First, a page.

During the offseason, the Yankees didn’t have many top alternatives to choose from with an upgrade at third base in mind. Still, they passed on Justin Turner, Brandon Drury, and Evan Longoria, and unless the market suddenly presents an opportunity to sign Carlos Correa on a short-term deal and they capitalize on it, they will need to go with that they have at the hot corner.
So, what do Aaron Boone and company have at heir disposal? Let’s take a look. Josh Donaldson, the starter there last year, had a 97 wRC+, a .308 OBP, a .374 slugging percentage, and a 27.1 percent strikeout rate — all while making the most headlines with his big mouth. For what it’s worth, Donaldson did flash a rock-solid glove that probably should’ve earned more Gold Glove consideration.
There’s also the ever-versatile DJ LeMahieu, who can not only play third, but do so with aplomb. He did win a Gold Glove, as both he and the Cardinals’ Brandon Donovan were awarded for their work in a utility role (a first for Rawlings). Despite becoming more injury-prone over the last two seasons and thus seeing his bat vanish in the final two months, LeMahieu had a 116 wRC+ and 3.0 fWAR in 125 games.
Rookie Oswaldo Cabrera could potentially play third base, too, but doesn’t have too much experience there and might be needed behind that position, in left field. The rookie hit six homers with a 111 wRC+ in 171 trips to the plate and is very versatile. There’s also last year’s starting shortstop, Isiah Kiner-Falefa, who is also capable of manning the hot corner. In fact, he won a Gold Glove there in the shortened 2020 with the Texas Rangers. Offense is a problem, though, with a mediocre 85 wRC+ in 2022 and no power to speak of.
Who should be the starter if the season started tomorrow? It’s hard to pick a different option than LeMahieu. Playing Donaldson or IKF would deeply affect the lineup, and using Cabrera there would not only require some training, but also would mean that Aaron Hicks plays more than the team would probably like in left field (given the current roster setup).
LeMahieu has shown that he can handle third. He has played meaningful innings there every season since he landed on the Yankees in 2019. Last year, he defended the hot corner for 385.2 frames and had an impressive seven Defensive Runs Saved, or DRS, and four Outs Above Average (OAA).
The three-time All-Star has the instincts, the arm, the footwork, and the reactions to be a good fielder over the course of a full season. As long as he is healthy, he should be the Yankees’ third baseman most nights.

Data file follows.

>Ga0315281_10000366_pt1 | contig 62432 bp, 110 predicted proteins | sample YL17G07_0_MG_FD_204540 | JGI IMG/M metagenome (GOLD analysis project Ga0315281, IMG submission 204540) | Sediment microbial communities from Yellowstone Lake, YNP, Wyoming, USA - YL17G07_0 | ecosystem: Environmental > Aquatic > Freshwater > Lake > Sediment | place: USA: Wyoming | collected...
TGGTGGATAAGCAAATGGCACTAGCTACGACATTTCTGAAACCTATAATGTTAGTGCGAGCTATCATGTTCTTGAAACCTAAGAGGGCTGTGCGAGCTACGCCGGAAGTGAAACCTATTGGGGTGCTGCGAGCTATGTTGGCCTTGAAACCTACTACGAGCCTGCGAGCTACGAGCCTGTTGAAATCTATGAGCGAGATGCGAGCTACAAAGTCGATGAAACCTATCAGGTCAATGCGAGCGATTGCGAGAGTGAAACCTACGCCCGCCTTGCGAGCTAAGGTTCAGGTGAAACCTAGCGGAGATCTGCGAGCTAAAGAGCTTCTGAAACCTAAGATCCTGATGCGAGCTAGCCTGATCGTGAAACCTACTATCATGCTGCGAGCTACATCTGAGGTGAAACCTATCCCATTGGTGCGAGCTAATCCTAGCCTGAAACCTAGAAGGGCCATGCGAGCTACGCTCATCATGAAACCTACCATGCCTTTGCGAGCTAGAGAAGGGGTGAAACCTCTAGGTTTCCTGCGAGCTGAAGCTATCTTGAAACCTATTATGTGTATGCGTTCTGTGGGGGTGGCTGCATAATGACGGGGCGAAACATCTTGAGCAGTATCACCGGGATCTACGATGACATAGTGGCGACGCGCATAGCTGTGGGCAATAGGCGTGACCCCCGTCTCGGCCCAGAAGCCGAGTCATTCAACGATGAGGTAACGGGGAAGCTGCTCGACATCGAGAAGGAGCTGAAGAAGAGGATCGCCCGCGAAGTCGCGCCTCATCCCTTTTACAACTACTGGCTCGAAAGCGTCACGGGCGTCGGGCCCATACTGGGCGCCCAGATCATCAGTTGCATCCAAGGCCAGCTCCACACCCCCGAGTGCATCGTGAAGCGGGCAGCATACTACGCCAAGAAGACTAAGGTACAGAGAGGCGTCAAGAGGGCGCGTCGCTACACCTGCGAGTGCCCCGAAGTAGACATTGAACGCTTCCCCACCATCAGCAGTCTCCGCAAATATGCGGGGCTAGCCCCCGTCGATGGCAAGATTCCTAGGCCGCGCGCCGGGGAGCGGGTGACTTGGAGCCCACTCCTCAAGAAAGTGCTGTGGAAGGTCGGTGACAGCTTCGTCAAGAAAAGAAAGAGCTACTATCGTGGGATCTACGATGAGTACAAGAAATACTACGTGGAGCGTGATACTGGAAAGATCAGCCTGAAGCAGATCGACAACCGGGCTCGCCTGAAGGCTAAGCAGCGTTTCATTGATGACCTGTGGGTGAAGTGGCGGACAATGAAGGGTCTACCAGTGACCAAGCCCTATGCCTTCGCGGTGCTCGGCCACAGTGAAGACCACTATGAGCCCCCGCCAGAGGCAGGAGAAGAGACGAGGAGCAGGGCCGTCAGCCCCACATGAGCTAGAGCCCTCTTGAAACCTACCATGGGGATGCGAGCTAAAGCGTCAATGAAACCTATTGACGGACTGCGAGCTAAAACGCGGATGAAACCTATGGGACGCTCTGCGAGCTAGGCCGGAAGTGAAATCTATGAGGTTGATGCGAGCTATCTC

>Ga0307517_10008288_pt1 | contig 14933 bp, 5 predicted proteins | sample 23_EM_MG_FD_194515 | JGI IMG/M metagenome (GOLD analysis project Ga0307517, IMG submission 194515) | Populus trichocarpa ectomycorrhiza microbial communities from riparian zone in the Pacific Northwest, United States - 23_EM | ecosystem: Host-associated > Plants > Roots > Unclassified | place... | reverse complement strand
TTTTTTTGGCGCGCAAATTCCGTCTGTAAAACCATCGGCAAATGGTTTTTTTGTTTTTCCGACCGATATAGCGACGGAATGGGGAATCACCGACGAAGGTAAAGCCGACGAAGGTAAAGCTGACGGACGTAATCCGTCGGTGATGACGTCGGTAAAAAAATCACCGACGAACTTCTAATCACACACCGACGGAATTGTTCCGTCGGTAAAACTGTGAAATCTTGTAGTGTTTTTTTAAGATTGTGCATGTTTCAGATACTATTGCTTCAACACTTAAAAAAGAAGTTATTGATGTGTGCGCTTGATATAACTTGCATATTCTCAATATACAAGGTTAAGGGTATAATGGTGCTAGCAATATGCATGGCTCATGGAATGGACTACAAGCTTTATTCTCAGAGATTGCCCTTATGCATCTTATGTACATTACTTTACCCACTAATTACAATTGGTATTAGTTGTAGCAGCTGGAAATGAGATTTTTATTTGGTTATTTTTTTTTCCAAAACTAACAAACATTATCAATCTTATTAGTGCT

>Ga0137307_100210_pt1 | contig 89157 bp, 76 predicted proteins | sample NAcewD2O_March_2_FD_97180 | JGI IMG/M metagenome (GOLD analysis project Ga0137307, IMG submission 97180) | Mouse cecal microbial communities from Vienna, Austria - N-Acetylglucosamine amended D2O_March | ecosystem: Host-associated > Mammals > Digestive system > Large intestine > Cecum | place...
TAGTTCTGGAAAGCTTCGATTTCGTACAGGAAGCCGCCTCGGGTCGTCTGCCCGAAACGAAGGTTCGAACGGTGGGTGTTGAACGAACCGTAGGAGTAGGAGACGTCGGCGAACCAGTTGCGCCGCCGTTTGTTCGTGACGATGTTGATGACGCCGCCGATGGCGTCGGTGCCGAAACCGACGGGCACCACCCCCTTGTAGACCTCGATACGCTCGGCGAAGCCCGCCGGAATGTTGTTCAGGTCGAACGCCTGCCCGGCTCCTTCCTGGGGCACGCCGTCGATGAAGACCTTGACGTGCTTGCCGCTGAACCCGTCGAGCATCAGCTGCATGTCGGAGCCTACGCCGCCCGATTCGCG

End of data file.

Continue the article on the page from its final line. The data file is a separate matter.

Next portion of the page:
Playing Donaldson over LeMahieu just because he will earn over $20 million would be detrimental to the team. At this point in Donaldson’s career, nothing should be guaranteed to him, regardless of his contract. And if they can’t trade him, they will have to pay his salary anyway.
Unless the Yankees can bring in Correa, which is pretty much inconceivable given the front office’s inclinations and the amount of money they have already forked over the offseason, the trade market and free agency likely don’t present an opportunity to upgrade at third base anymore. Rolling with the proven LeMahieu is the way to go.
Yes, LeMahieu is 34 and his .261/.357/.377 line may look a bit underwhelming especially in the power department. But that line yielded a well-above average offensive line in a tough environment for hitters last year, and he has the potential to be better if health cooperates. That’s a big if, though, as even after avoiding surgery on his foot, he’ll have to prove that his swing is closer to his 2022 first-half levels.
At the very least, LeMahieu and Donaldson will produce similar power outputs, but the former’s ability to get on base should be superior, and that is very important on a good, deep lineup. That, and the fact there is a notable difference in contact ability in favor of the 2019-20 AL MVP candidate should swing things in his favor.
LeMahieu is aging and may not return to those peak levels, but he is still the best option to be the regular third baseman for the Yankees in 2023 at this point. It may not be even close.